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I also know that for gases the formula is (3/2)kT, but is the same true for liquids? If not, then what is the formula?

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- Thread starter Alex319
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In summary, the formula for calculating the speed of atoms in a liquid due to thermal motion is (3/2)kT, as it is for gases. This is known as the equipartition theorem in classical statistical mechanics. However, this rule does not hold true in quantum analysis, as shown by the example of a quantum harmonic oscillator. Additionally, in liquids, the interactions between particles must also be taken into account when calculating average kinetic energy, making the classical method less accurate.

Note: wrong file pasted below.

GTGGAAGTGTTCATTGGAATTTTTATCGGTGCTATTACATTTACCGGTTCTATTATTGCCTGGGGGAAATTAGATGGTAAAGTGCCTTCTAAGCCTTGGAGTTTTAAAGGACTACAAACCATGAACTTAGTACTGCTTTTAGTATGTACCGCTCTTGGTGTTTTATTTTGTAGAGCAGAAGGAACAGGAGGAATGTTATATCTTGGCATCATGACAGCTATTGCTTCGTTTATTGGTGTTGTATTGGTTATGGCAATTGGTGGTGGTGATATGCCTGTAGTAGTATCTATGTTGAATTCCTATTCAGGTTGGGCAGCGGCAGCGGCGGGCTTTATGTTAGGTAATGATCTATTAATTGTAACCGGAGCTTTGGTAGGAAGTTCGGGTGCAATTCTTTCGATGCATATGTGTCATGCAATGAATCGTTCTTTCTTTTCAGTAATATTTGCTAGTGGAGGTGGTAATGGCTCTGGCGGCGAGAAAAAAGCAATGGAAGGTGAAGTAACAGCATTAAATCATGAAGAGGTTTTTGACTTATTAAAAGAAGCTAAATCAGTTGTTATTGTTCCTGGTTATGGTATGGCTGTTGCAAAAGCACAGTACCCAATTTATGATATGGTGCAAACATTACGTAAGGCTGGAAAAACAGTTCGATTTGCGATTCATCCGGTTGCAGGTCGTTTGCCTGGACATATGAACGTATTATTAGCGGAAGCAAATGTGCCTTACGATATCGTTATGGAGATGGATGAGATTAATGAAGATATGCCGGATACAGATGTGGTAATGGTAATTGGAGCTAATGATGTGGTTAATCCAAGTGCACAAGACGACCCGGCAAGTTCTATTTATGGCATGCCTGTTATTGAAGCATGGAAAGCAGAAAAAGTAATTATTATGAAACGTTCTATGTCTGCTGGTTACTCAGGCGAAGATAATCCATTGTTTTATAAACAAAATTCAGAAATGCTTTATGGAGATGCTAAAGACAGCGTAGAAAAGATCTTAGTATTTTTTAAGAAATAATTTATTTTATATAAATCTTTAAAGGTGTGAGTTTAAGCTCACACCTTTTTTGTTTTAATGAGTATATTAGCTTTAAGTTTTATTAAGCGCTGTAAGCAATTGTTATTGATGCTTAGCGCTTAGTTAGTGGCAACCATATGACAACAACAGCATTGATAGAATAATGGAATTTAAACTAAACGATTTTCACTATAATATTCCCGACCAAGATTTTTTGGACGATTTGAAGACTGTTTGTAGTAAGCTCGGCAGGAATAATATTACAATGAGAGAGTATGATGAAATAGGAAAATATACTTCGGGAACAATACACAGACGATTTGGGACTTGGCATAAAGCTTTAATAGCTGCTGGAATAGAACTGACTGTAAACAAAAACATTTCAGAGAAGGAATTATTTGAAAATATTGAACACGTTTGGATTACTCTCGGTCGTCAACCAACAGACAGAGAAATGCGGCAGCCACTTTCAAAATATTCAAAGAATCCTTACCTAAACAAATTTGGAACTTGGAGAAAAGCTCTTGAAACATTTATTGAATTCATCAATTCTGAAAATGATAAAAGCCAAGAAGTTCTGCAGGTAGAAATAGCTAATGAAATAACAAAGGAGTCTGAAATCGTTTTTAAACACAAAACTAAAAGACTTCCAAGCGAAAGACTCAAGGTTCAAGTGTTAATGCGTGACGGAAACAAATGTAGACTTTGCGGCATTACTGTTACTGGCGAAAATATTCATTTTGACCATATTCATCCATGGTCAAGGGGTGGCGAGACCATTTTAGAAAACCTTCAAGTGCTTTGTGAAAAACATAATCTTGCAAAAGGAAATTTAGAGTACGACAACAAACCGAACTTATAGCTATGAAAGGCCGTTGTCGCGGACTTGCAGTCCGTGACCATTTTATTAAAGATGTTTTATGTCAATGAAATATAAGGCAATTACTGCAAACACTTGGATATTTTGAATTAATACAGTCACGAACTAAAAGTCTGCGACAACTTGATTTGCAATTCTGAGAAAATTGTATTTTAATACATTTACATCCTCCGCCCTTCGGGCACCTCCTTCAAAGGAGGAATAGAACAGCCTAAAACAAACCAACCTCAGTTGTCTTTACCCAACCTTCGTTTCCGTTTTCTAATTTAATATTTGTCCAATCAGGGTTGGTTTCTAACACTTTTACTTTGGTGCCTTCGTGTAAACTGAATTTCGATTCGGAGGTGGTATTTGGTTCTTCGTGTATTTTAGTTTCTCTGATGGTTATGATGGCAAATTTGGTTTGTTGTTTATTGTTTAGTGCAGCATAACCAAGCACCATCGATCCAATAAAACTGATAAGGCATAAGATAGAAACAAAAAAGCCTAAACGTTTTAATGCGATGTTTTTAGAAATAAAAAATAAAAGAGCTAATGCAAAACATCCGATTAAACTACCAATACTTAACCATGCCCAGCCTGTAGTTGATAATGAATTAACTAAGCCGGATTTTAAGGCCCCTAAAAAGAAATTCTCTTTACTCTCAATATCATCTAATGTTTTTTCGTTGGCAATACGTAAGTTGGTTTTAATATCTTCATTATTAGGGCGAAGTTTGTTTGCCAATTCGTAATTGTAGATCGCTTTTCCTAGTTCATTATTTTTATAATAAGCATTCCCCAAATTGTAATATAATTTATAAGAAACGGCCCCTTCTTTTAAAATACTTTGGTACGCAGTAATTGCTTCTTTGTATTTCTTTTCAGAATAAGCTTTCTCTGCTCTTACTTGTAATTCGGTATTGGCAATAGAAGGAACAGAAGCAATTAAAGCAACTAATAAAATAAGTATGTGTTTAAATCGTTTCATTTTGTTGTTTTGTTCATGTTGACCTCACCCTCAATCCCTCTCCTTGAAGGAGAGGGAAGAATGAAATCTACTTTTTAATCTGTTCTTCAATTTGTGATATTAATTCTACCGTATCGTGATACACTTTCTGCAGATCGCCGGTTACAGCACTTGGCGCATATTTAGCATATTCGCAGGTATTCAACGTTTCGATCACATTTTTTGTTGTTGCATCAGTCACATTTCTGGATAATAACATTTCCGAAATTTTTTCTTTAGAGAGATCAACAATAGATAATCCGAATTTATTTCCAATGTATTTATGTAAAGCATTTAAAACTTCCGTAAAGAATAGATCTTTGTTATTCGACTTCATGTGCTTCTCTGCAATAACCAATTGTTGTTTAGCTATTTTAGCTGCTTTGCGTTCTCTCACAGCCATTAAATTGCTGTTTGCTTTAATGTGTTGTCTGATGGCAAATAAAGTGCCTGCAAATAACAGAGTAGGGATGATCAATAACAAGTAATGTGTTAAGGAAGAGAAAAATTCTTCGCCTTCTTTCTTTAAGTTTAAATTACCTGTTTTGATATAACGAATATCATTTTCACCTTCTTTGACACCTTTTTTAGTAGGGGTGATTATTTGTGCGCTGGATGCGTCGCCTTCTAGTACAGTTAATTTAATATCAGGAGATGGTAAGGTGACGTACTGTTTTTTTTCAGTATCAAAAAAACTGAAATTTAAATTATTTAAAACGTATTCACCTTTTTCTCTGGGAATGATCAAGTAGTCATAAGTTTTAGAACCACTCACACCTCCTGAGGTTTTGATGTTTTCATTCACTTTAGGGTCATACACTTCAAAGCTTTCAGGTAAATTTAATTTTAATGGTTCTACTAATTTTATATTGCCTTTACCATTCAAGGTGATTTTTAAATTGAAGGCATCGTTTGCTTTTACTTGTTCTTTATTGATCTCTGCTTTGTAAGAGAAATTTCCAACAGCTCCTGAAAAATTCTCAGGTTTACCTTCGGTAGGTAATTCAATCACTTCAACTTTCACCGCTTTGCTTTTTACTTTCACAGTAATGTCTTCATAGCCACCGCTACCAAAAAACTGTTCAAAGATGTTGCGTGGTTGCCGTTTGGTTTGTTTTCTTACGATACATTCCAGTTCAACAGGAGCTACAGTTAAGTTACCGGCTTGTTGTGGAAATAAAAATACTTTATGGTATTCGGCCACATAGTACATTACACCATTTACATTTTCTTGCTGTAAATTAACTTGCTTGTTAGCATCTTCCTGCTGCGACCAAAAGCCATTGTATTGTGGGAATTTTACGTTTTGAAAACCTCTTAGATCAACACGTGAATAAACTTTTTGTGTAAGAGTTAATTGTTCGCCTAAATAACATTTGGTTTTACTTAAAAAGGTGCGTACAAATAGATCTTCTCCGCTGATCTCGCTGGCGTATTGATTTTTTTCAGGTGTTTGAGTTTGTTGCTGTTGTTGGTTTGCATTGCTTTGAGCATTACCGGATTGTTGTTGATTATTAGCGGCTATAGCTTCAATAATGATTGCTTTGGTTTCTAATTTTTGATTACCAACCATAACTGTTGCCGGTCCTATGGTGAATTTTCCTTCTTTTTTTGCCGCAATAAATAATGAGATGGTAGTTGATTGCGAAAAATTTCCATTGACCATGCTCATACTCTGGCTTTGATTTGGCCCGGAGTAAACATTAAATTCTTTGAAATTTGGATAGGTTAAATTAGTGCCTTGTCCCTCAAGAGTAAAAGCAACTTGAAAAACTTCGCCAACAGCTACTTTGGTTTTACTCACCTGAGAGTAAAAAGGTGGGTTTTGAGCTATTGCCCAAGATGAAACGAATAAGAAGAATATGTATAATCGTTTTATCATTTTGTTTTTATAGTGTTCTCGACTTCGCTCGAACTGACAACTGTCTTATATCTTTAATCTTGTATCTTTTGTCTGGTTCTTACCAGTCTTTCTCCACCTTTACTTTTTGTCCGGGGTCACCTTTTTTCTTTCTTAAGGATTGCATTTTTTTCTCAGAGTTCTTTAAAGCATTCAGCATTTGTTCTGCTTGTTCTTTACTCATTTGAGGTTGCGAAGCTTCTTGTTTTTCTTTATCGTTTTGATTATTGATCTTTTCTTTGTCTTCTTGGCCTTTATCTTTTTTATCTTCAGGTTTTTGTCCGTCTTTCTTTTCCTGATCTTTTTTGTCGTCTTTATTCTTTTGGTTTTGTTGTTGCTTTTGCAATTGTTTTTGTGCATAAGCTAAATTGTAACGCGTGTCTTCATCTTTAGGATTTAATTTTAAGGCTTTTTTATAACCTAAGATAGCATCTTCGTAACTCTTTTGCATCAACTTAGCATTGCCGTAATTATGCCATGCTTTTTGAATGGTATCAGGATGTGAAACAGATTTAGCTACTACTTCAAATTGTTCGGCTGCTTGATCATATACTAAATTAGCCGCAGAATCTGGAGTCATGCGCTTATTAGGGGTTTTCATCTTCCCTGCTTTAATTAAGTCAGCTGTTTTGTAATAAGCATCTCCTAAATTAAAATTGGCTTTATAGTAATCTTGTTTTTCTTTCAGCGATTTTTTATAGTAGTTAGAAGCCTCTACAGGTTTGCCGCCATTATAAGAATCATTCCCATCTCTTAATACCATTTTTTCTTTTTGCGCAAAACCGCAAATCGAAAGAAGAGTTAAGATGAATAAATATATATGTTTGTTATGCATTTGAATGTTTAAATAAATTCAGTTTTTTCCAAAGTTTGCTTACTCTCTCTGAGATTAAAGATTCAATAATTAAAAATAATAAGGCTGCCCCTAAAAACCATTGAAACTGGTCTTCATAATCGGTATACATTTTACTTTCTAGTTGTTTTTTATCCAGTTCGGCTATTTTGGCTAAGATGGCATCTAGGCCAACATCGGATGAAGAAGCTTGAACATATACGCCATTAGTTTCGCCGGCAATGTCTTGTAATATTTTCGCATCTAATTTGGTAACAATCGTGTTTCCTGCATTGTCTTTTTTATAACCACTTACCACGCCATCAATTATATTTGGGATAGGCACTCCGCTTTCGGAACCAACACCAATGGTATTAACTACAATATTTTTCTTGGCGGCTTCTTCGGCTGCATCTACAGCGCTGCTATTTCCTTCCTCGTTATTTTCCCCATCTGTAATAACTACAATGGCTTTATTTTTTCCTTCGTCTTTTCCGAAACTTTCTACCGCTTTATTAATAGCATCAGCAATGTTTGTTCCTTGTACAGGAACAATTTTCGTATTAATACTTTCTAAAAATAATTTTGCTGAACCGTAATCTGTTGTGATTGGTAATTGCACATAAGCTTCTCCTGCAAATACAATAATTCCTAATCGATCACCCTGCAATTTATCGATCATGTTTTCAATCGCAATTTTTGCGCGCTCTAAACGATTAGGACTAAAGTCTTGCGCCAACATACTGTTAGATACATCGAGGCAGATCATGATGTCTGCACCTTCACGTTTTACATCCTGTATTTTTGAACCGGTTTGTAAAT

- #1

- 3

- 0

I also know that for gases the formula is (3/2)kT, but is the same true for liquids? If not, then what is the formula?

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- #2

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It's because the kinetic energy term is quadratic in momentum and can always be factored out of the total partition function- Q=Q(KE) * Q(PE)

Any quadratic degree of freedom has an energy of 1/2 k T, a result generally referred to as the equipartition theorem.

However, the 1/2 kT rule is only true in classical statistical mechanics. It is not true in a quantum analysis.

For example, a quantum harmonic oscillator in its ground state has energy E=1/2 hbar w0, with K.E.=1/4 hbar w0, which is not equal to 1/2 kT.

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